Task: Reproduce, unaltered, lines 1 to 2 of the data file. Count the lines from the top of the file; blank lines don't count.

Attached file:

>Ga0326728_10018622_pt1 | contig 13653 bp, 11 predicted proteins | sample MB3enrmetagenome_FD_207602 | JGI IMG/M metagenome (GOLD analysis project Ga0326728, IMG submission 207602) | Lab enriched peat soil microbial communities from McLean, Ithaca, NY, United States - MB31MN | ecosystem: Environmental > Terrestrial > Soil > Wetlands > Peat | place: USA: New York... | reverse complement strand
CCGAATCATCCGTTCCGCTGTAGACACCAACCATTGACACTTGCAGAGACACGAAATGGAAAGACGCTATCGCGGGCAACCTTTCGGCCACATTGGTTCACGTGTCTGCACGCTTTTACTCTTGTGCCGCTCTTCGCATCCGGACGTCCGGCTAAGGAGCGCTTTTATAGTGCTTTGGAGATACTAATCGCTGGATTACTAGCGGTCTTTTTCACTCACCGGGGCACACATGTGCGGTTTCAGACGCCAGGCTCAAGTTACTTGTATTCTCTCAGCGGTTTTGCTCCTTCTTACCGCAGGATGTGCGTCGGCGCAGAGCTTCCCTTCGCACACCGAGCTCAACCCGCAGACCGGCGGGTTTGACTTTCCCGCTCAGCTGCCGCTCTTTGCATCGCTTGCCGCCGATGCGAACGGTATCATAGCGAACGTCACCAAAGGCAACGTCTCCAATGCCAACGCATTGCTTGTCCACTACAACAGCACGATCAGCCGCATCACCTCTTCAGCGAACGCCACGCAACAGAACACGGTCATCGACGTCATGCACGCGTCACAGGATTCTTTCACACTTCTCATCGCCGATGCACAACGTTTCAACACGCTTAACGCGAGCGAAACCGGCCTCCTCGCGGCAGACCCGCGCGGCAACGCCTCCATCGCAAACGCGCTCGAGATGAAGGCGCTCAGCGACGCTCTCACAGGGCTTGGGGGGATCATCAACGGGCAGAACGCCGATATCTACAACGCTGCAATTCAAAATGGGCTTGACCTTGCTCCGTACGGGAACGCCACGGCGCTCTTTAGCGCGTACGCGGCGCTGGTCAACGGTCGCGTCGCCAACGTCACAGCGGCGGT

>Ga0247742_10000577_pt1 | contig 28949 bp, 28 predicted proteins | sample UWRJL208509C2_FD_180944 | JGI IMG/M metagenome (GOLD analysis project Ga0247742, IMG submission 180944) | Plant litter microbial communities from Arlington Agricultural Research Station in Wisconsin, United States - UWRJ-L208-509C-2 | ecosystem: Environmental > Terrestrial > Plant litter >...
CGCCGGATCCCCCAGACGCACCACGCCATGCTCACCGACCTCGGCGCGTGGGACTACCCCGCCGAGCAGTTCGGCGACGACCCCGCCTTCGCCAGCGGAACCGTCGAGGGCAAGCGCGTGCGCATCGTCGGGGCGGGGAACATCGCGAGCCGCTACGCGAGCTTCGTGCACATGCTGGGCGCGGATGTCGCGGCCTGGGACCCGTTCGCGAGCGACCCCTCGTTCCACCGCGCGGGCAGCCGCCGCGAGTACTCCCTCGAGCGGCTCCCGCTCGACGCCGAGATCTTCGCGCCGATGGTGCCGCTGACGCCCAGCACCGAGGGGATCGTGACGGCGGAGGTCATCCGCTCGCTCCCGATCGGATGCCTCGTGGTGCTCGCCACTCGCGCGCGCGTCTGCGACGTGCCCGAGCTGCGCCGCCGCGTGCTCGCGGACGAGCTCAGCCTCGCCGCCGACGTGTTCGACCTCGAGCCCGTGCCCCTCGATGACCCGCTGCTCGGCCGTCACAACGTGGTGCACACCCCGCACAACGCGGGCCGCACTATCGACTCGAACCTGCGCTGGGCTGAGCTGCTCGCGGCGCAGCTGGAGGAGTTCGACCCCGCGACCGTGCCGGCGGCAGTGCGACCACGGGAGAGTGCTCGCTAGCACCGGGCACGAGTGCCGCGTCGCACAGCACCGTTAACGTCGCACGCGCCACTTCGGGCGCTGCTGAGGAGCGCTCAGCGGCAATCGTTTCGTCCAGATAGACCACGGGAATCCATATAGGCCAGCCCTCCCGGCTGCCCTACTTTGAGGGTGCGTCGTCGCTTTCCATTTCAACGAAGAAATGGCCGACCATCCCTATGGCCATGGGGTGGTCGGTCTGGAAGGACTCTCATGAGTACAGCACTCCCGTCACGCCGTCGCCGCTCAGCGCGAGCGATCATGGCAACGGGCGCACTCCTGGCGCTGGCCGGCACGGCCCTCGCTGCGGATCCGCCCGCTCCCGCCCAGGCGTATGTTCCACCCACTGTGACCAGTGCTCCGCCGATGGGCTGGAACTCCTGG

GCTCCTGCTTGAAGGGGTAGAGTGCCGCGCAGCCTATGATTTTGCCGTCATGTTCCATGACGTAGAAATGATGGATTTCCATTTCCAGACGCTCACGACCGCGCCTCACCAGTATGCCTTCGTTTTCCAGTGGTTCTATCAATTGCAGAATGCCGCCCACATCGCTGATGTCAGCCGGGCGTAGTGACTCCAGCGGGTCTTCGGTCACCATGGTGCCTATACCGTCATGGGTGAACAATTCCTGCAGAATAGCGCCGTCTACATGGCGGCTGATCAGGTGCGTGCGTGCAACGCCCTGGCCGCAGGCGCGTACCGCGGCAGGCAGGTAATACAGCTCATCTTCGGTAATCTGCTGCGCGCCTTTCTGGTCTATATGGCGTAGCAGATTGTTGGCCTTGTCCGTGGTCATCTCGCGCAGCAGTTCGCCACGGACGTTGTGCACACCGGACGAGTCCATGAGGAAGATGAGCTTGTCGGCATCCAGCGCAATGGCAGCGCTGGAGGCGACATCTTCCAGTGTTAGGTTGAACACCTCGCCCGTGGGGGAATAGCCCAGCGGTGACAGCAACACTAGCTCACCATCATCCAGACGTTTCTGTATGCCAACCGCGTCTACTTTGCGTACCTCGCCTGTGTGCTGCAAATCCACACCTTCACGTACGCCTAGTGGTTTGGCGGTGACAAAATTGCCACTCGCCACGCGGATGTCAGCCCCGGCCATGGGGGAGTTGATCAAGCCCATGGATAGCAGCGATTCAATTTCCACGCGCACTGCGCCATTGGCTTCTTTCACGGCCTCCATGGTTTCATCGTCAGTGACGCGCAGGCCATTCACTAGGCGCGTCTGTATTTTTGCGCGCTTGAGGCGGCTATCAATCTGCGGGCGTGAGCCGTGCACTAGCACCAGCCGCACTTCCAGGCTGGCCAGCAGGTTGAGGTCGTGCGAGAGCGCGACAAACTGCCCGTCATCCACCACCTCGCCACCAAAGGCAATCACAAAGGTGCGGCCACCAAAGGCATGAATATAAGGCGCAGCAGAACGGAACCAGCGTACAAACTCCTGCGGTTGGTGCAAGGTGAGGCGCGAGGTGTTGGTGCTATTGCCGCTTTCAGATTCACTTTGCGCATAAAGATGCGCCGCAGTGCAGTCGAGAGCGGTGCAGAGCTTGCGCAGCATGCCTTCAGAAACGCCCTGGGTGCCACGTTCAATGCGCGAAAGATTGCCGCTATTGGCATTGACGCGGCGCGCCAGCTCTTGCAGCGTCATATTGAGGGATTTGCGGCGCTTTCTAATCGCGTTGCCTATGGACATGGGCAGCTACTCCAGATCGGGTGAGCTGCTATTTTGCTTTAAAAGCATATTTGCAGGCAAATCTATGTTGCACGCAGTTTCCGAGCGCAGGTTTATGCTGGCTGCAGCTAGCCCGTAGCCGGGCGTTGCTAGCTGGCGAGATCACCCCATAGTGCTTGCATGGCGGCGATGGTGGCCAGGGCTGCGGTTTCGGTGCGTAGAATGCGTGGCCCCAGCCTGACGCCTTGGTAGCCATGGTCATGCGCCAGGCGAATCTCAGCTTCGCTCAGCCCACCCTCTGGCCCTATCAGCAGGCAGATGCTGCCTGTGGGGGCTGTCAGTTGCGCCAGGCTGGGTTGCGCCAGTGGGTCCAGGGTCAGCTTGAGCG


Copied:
>Ga0326728_10018622_pt1 | contig 13653 bp, 11 predicted proteins | sample MB3enrmetagenome_FD_207602 | JGI IMG/M metagenome (GOLD analysis project Ga0326728, IMG submission 207602) | Lab enriched peat soil microbial communities from McLean, Ithaca, NY, United States - MB31MN | ecosystem: Environmental > Terrestrial > Soil > Wetlands > Peat | place: USA: New York... | reverse complement strand
CCGAATCATCCGTTCCGCTGTAGACACCAACCATTGACACTTGCAGAGACACGAAATGGAAAGACGCTATCGCGGGCAACCTTTCGGCCACATTGGTTCACGTGTCTGCACGCTTTTACTCTTGTGCCGCTCTTCGCATCCGGACGTCCGGCTAAGGAGCGCTTTTATAGTGCTTTGGAGATACTAATCGCTGGATTACTAGCGGTCTTTTTCACTCACCGGGGCACACATGTGCGGTTTCAGACGCCAGGCTCAAGTTACTTGTATTCTCTCAGCGGTTTTGCTCCTTCTTACCGCAGGATGTGCGTCGGCGCAGAGCTTCCCTTCGCACACCGAGCTCAACCCGCAGACCGGCGGGTTTGACTTTCCCGCTCAGCTGCCGCTCTTTGCATCGCTTGCCGCCGATGCGAACGGTATCATAGCGAACGTCACCAAAGGCAACGTCTCCAATGCCAACGCATTGCTTGTCCACTACAACAGCACGATCAGCCGCATCACCTCTTCAGCGAACGCCACGCAACAGAACACGGTCATCGACGTCATGCACGCGTCACAGGATTCTTTCACACTTCTCATCGCCGATGCACAACGTTTCAACACGCTTAACGCGAGCGAAACCGGCCTCCTCGCGGCAGACCCGCGCGGCAACGCCTCCATCGCAAACGCGCTCGAGATGAAGGCGCTCAGCGACGCTCTCACAGGGCTTGGGGGGATCATCAACGGGCAGAACGCCGATATCTACAACGCTGCAATTCAAAATGGGCTTGACCTTGCTCCGTACGGGAACGCCACGGCGCTCTTTAGCGCGTACGCGGCGCTGGTCAACGGTCGCGTCGCCAACGTCACAGCGGCGGT